Duke has learned to play without Kelly

DURHAM, N.C. -- The last time Duke played NC State -- an eight-point loss in Raleigh last month that snapped a 15-game Blue Devils winning streak and pushed them out of the top spot in the national polls -- it was still searching for an offensive identity without senior forward Ryan Kelly.

Looks like the fourth-ranked Blue Devils have found it.

Using a bevy of pretty 3-pointers, No. 4 Duke ripped off a big lead to open Thursday's rematch at Cameron Indoor Stadium. Using some patience and emotion and a whole bunch of free throws, it withstood a Wolfpack rally down the stretch and won 98-85.

“We’d love to have Ryan back, but we’ve learned how to play with this group,” Duke coach Mike Krzyzewski said. “I’m not saying we’re a great team -- but we’re a good team now, with this group.”

They were a group with a lot of question marks mere weeks ago, when the 6-foot-11 Kelly -- a key component of the attack, what with the way he could draw defenses away from the lane with his 3-pointers -- was sidelined with an injured right foot.

The Blue Devils looked befuddled in their first game without him, allowing State to score (and score, and score) in transition on Jan. 12, while Duke struggled to hit 3s.

And they looked downright bad two games later, when they went to Miami on Jan. 23 and got embarrassed by 27 points.

With its fourth consecutive victory on Thursday, though, Duke (20-2, 7-2 ACC) showed that all of its talented pieces have re-formed a cohesive unit.

There were guards Seth Curry and Quinn Cook, accounting for eight of Duke’s 10 first-half 3-pointers to build a 21-point cushion at the break.

There was forward Mason Plumlee, recording his second 30-or-more-point game in three outings -- including two technical free throws with 3 minutes, 41 seconds left, when State’s Richard Howell earned a flagrant foul on an elbow and fouled out.

And there were Alex Murphy (four points, highlight-worthy two-handed dunk), Tyler Thornton (six assists in 18 minutes), Amile Jefferson (four points, five rebounds), and Rasheed Sulaimon (11 points) contributing and doing their parts -- key because the Devils were down to eight healthy scholarship players (forward Josh Hairston was sidelined with an infection).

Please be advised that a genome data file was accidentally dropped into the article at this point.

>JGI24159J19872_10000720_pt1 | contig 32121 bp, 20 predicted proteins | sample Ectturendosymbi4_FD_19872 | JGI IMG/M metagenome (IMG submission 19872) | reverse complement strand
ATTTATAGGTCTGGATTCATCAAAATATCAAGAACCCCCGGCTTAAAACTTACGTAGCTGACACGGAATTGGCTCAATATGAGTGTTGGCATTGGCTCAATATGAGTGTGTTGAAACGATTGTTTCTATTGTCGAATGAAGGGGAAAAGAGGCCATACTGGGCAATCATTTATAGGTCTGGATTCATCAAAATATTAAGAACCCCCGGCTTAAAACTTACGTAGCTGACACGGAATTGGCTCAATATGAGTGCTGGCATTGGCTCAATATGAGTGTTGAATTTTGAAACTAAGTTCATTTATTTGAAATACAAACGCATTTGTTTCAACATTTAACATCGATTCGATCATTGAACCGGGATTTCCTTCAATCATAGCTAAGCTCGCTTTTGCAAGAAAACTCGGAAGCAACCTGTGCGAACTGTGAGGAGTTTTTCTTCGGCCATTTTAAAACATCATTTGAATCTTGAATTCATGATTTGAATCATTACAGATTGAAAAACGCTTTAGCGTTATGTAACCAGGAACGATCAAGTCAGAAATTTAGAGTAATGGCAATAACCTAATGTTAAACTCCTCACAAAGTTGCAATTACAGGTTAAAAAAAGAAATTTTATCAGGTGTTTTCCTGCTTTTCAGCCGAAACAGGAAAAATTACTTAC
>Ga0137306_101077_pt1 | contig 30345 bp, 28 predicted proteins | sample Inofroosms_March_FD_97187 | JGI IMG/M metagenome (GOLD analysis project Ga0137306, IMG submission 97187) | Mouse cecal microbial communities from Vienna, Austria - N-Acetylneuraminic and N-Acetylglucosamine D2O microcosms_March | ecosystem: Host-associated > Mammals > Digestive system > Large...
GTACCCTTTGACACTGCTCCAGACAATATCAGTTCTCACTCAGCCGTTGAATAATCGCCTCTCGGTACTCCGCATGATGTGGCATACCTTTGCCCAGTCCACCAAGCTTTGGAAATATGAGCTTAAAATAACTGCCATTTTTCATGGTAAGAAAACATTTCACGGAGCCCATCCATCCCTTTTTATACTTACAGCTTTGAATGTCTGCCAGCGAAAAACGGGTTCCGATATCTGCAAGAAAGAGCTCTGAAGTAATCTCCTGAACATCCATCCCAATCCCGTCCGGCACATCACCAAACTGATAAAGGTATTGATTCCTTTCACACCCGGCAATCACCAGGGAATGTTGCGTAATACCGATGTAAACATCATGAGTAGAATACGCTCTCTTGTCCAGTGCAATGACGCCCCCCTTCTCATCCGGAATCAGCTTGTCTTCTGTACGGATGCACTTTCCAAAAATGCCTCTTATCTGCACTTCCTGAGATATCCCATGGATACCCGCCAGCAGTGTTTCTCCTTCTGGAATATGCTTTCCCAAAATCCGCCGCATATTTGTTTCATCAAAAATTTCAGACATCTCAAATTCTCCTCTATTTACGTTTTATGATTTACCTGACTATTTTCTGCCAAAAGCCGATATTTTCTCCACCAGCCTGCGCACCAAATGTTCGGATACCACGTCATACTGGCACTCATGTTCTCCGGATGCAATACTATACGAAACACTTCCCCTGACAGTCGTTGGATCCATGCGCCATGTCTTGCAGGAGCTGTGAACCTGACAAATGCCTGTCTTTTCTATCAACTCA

“When Ryan goes down, a lot of guys started keying on Mason and Seth, so that gives all of us the opportunity to be more aggressive,” Cook said. “We have to step up. And I think everybody is answering the call.”

State, playing its second game without starting point guard Lorenzo Brown, made it interesting in the second half, shooting a net-burning 65.5 percent and cutting the once-22-point lead to as little as eight on a Scott Wood 3-pointer with 68 seconds left.

But with Howell (23 points, nine rebounds) and C.J. Leslie (16 points, six rebounds) benched by five fouls, the Wolfpack ran out of firepower, and time. Duke make sure of it.

“For two teams that have key players out, what a performance by both teams,” Krzyzewski said. “That was ACC basketball tonight. I thought both teams played their hearts out. I don’t know if we can play any harder or better in the first half. [But] they’re so talented, especially on the offensive end, they’re never out of a game, they’re good.

"They’re just really good.”

But so, again, is Duke, which is competing not for the chance at revenge, Krzyzewski said, but for the opportunity to improve.

Looks like it has.

“For sure,” Plumlee said. “And when [Ryan] gets back, we’ll just get better. Because we’ll have more guys with experience; it won’t be a thing like, ‘How do people respond when he gets back?’ Because me and Seth have played with him, and the young guys have played with him. We’re going to be a better team because of this.”